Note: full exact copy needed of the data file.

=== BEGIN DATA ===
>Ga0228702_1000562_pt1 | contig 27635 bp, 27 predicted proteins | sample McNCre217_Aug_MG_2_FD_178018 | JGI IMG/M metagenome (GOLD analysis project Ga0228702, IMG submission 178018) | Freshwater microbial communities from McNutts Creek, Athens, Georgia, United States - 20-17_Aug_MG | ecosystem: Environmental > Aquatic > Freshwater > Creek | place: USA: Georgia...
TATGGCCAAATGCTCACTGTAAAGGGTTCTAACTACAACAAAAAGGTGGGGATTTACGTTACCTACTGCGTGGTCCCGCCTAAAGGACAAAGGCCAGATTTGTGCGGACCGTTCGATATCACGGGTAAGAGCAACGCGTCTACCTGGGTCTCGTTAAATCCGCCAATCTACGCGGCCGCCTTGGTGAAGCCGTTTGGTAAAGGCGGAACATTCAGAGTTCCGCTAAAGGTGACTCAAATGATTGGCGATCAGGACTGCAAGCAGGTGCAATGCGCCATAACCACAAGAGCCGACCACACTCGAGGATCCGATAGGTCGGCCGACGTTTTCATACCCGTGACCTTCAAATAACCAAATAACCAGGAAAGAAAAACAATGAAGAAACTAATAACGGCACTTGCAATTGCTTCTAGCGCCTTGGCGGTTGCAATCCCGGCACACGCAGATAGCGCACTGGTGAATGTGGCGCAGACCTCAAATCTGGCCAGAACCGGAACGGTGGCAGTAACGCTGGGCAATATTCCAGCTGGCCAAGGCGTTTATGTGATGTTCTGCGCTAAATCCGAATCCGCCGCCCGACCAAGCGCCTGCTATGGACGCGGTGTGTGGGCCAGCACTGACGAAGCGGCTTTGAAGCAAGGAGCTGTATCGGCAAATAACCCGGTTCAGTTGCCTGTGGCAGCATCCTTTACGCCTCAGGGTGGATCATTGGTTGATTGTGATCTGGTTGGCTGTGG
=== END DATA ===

>Ga0228702_1000562_pt1 | contig 27635 bp, 27 predicted proteins | sample McNCre217_Aug_MG_2_FD_178018 | JGI IMG/M metagenome (GOLD analysis project Ga0228702, IMG submission 178018) | Freshwater microbial communities from McNutts Creek, Athens, Georgia, United States - 20-17_Aug_MG | ecosystem: Environmental > Aquatic > Freshwater > Creek | place: USA: Georgia...
TATGGCCAAATGCTCACTGTAAAGGGTTCTAACTACAACAAAAAGGTGGGGATTTACGTTACCTACTGCGTGGTCCCGCCTAAAGGACAAAGGCCAGATTTGTGCGGACCGTTCGATATCACGGGTAAGAGCAACGCGTCTACCTGGGTCTCGTTAAATCCGCCAATCTACGCGGCCGCCTTGGTGAAGCCGTTTGGTAAAGGCGGAACATTCAGAGTTCCGCTAAAGGTGACTCAAATGATTGGCGATCAGGACTGCAAGCAGGTGCAATGCGCCATAACCACAAGAGCCGACCACACTCGAGGATCCGATAGGTCGGCCGACGTTTTCATACCCGTGACCTTCAAATAACCAAATAACCAGGAAAGAAAAACAATGAAGAAACTAATAACGGCACTTGCAATTGCTTCTAGCGCCTTGGCGGTTGCAATCCCGGCACACGCAGATAGCGCACTGGTGAATGTGGCGCAGACCTCAAATCTGGCCAGAACCGGAACGGTGGCAGTAACGCTGGGCAATATTCCAGCTGGCCAAGGCGTTTATGTGATGTTCTGCGCTAAATCCGAATCCGCCGCCCGACCAAGCGCCTGCTATGGACGCGGTGTGTGGGCCAGCACTGACGAAGCGGCTTTGAAGCAAGGAGCTGTATCGGCAAATAACCCGGTTCAGTTGCCTGTGGCAGCATCCTTTACGCCTCAGGGTGGATCATTGGTTGATTGTGATCTGGTTGGCTGTGG